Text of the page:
July 2013

“The two main sacraments, baptism and the Eucharist, are the spiritual pillars of the Church.  They are not simply instruments by which the Church exercises its ministry.  They are not just means by which we become and remain members of the Church but belong to the essence of the Church.  Without these sacraments there is no Church.  The Church is the body of Christ fashioned by baptism and the Eucharist.  When people are baptised in the Name of the Father and the Son and the Holy Spirit, and when they gather around the table of Christ and receive his Body and Blood, they become the people of God, called the Church.” – Henri Nouwen


The  church my family attends holds to sacramental tradition, though we’ve never taken Communion every Sunday.  I wish we did.  Last spring, I wrote and taught a small group course on Baptism and Communion, the Sacraments of the United Methodist Church.  The course seemed to be very well-received.  My great hope is that some folks in our small church will begin to see that there are some spiritual benefits to Holy Communion; that they might begin to desire the Body and Blood of Christ more; and that they might see it as more than a vain symbol by which we gain nor offer anything.

I want folks to see it for what it is…A sacred meal.  A holy exchange with a living God.  Spiritual refreshment.  A place to come where we as a congregation are all bound together, united, knit tightly by the Body and Blood of Christ that we partake of.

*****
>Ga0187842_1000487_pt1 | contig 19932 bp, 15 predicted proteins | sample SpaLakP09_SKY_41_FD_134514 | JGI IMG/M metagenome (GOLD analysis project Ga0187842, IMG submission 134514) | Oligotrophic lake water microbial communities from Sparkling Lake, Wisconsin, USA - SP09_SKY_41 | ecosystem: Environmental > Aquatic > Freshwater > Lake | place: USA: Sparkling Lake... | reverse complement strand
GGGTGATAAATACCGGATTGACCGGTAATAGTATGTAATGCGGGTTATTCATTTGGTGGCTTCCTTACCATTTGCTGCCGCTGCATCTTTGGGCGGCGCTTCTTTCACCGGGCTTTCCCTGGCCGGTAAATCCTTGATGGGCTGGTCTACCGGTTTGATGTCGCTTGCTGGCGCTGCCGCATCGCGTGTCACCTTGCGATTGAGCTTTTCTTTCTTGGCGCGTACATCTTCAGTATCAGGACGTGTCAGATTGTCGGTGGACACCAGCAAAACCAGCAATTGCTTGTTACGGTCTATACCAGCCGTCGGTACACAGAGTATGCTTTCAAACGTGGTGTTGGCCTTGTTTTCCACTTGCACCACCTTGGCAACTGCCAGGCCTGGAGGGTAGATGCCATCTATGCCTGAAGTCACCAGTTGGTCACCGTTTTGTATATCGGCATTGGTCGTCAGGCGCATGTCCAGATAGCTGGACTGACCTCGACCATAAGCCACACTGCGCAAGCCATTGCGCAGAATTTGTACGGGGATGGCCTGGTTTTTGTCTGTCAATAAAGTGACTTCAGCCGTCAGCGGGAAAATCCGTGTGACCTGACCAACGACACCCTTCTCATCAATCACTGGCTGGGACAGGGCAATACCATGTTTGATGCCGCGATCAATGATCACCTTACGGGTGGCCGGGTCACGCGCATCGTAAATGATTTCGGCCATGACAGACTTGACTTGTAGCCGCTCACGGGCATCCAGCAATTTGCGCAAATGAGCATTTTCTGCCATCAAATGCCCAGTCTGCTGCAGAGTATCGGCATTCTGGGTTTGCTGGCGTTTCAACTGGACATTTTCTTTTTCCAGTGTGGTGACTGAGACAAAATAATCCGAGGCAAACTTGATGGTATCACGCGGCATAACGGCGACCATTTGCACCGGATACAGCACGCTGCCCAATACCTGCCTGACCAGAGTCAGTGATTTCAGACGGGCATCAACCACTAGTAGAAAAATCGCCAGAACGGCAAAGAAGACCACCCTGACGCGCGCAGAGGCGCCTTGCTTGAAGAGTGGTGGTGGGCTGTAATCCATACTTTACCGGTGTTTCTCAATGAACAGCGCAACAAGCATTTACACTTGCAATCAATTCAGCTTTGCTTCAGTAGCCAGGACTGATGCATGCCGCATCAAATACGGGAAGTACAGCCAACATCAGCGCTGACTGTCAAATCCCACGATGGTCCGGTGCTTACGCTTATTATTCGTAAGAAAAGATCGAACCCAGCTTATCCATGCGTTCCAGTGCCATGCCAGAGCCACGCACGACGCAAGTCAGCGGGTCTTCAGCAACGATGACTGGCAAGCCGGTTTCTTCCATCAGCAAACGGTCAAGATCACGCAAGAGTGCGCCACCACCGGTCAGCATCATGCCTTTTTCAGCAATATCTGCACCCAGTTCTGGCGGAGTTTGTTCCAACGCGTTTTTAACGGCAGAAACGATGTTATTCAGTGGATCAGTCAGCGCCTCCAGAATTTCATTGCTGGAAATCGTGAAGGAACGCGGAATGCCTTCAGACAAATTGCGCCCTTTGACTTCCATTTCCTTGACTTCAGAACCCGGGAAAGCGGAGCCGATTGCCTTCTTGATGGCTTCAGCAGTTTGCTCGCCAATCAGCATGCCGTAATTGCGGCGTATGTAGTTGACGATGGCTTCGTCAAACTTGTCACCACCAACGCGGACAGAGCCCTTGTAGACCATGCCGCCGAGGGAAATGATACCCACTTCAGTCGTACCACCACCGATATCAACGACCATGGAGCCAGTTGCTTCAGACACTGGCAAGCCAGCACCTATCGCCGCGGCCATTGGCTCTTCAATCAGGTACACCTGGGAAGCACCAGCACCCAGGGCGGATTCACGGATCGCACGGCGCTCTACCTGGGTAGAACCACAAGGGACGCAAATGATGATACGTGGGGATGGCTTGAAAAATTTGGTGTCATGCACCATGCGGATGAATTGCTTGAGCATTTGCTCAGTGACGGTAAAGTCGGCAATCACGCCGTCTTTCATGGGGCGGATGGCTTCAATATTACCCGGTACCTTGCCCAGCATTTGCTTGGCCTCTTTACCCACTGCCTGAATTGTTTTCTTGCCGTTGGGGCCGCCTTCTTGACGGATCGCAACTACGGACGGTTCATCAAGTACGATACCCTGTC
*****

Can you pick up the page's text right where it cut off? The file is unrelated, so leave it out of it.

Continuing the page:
In our last lesson on Communion, I did a review of John Wesley’s treatise, The Duty of Constant Communion, in which he examined the arguments against taking Communion often, and the Biblical arguments for partaking as often as we can.   As I wander through the arguments against and for frequent use of the Communion table, note that many of the arguments are pure Wesleyan;  some I’ve gathered from other sources; and finally, the most profound ideas are straight from my own small noggin.  In the midst of all my ramblings, you’ll find some links to writings on the subject that are much more eloquent than my own.  Please, click on them, and read offerings from folks who are smarter, and from whom I often steal ideas.

Now, if you’re looking for a scholarly dissertation on the Eucharist, you ain’t gonna find it here.  Remember, this is dirt-road theology you’re dealing with.  This is a post you’re either going to love or hate, depending on where you stand on the issue of weekly Communion.  Just take my cornbread musings into consideration, and leave me some comments on where you stand on the matter after you read.

We’ll look at the topic from two perspectives…Myths about Communion vs. Myth Busters.

Myth # 1:  Christ didn’t really command that we take Communion.

It’s funny to me that we as a Christian sub-culture are so enamored with the Ten Commandments, fighting for them to posted in our public places; putting them on signs in our front yards; and considering them to be foundational documents for our nation here in the U.S.A.  We love to spout Old Testament commands when we see behaviors in people that are offensive to us.  Evangelicals fixate on commands dealing with the consumption of alcohol, modest clothing, sexual behavior, coarse language, leadership roles in the Church and the home, whether a pastor can be divorced, whether he can be divorced and remarried, and on and on.  Some even use Scripture to justify whether or not a woman should cut her hair.